Today, hundreds of pumpkins plummeted 11-stories from atop West Virginia University’s Engineering Sciences Building at the 32nd annual Pumpkin Drop. It was team 153 from Doddridge Middle School in West Union that went home with the top honors. Their pumpkin landed just one foot and two inches from the target, earning them the $100 first prize.
Team 140 from Pocahontas County High School in Dunmore finished second, landing its pumpkin two-feet, eight inches from the target. The team was awarded $50.
Team 80 from University High School in Morgantown finished third, landing its pumpkin two-feet, 11 inches from the target. The team was awarded $25.
287 pumpkins in total fell from the sky, covered in various padding devices and parachutes to soften the impact, however, only 39 pumpkins survived the fall.
“I love seeing the amount of people and how excited everyone gets,” said Ryan Bumgarner, WVU ASME president and mechanical and aerospace engineering student. “It’s such a big community event. People come from all over the place to see it. It’s a lot of fun.”
The event, hosted by the Department of Mechanical and Aerospace Engineering in the Statler College and the WVU chapter of the American Society of Mechanical Engineers (ASME), posed new challenges for the teams.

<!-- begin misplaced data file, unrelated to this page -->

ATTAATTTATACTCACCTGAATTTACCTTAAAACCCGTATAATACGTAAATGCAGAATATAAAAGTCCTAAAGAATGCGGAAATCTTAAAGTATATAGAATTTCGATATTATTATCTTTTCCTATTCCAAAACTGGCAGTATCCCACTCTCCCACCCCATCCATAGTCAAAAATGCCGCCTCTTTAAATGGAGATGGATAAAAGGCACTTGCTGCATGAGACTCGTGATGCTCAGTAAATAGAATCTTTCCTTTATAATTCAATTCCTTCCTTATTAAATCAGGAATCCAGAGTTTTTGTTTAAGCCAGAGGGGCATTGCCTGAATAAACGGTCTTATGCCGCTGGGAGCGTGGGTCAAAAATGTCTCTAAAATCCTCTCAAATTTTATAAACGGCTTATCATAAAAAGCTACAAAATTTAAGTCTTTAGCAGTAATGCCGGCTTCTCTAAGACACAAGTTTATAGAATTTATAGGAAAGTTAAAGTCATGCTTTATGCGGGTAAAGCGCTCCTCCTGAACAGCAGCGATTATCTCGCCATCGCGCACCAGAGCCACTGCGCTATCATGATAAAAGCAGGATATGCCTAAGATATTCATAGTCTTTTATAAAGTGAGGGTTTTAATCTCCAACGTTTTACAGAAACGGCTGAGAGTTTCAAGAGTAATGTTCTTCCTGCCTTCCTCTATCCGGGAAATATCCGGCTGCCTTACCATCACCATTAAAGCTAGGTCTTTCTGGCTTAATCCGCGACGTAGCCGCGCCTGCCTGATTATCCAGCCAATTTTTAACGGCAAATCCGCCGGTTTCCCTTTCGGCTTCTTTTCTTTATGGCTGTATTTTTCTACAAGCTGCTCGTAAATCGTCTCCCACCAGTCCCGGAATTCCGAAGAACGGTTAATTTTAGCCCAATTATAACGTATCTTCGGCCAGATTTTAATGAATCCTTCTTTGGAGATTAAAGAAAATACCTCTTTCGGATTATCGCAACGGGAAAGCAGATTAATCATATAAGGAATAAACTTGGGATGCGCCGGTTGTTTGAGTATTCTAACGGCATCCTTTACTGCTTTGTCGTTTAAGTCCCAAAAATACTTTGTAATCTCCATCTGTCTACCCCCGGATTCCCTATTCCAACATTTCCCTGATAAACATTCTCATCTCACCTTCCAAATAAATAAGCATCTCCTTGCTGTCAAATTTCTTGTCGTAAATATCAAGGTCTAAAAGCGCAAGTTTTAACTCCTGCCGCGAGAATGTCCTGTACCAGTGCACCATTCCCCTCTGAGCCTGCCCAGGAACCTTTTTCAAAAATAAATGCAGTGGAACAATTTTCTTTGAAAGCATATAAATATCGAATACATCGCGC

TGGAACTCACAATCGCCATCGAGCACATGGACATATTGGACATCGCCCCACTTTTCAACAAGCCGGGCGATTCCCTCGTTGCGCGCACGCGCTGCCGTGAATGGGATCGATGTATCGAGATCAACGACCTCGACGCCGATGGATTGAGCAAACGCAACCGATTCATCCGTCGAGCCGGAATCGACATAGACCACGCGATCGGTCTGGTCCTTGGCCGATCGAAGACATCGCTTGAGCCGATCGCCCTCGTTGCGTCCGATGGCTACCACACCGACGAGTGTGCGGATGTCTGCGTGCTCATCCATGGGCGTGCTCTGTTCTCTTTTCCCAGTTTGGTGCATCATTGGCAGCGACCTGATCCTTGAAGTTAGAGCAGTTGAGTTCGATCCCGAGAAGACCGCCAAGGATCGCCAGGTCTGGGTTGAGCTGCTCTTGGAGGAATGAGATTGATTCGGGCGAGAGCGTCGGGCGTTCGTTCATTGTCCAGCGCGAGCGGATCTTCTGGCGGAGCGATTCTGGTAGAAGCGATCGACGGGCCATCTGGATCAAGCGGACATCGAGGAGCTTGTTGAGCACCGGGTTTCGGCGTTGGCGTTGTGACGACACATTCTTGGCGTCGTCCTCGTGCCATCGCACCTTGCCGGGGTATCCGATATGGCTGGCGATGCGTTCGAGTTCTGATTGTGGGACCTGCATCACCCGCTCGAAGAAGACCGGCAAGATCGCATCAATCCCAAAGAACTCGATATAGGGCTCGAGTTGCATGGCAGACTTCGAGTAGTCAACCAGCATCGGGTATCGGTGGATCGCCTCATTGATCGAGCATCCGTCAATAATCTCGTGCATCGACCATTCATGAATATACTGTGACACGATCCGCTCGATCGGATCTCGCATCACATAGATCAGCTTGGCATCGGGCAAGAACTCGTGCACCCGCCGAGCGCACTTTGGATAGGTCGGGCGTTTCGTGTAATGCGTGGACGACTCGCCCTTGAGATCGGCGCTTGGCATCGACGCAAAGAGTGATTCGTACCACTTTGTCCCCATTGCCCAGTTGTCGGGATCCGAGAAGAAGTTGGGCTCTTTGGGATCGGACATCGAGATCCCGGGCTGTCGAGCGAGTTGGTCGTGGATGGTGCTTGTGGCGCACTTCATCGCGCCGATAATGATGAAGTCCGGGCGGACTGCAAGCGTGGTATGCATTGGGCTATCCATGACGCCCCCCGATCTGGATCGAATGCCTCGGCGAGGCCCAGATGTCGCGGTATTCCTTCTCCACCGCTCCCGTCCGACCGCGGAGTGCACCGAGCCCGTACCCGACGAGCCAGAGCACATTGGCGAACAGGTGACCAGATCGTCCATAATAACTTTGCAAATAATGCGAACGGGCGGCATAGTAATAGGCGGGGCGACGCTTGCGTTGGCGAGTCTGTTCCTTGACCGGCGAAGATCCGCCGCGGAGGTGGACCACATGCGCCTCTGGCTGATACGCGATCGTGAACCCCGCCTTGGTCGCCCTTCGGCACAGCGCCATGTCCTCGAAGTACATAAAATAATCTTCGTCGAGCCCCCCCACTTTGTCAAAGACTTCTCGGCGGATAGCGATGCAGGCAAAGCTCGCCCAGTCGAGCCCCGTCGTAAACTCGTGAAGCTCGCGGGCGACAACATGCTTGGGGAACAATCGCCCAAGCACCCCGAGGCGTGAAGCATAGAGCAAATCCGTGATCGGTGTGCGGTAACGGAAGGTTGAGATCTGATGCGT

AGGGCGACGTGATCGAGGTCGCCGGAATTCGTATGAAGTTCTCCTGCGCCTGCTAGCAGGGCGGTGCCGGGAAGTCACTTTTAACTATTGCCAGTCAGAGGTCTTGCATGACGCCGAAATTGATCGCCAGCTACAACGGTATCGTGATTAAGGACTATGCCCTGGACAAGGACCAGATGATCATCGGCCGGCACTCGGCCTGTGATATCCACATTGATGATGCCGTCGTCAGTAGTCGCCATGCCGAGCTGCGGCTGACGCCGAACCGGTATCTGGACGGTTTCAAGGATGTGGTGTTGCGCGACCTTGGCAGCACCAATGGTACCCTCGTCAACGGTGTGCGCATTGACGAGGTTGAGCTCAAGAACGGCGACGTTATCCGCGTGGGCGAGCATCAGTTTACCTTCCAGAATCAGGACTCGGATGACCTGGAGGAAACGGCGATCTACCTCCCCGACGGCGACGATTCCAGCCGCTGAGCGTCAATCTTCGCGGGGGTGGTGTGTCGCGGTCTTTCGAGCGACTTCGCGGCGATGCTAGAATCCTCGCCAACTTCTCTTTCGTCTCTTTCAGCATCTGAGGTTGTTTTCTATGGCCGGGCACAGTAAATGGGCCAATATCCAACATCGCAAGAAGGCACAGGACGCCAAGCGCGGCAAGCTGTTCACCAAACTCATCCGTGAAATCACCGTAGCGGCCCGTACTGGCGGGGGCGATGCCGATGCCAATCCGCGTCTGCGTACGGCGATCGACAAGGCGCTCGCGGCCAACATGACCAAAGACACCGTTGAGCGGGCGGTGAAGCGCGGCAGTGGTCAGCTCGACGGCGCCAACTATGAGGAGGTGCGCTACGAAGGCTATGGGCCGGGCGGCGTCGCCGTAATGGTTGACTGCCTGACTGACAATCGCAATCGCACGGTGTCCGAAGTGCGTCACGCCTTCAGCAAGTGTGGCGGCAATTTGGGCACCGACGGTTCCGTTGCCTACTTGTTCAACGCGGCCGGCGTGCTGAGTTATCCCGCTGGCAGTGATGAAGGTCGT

“The rule requirements last year were the same that they had been for several years, and a lot of teams that did well cracked the code,” said Bumgarner. “Last year we had around 100 pumpkins that survived the drop out of almost 300 teams, which is pretty high for what we’re trying to do.”
The student organization decided to reduce the weight limit from 60 to 50 pounds, restrict the size of parachutes and ban certain materials to make students think more critically about how to best protect their pumpkin, Bumgarner explained.
Mechanical Engineering alumnus Mark Reeder, who threw out the first pumpkin for the inaugural pumpkin drop in 1988, was in attendance today to drop the first pumpkin.
The competition, which aims to teach engineering concepts by designing an enclosure to protect the pumpkin from damage when dropped from the roof of the building, benefits the Ronald McDonald House in Morgantown.
CONTACT: Paige Nesbit
Statler College of Engineering and Mineral Resources
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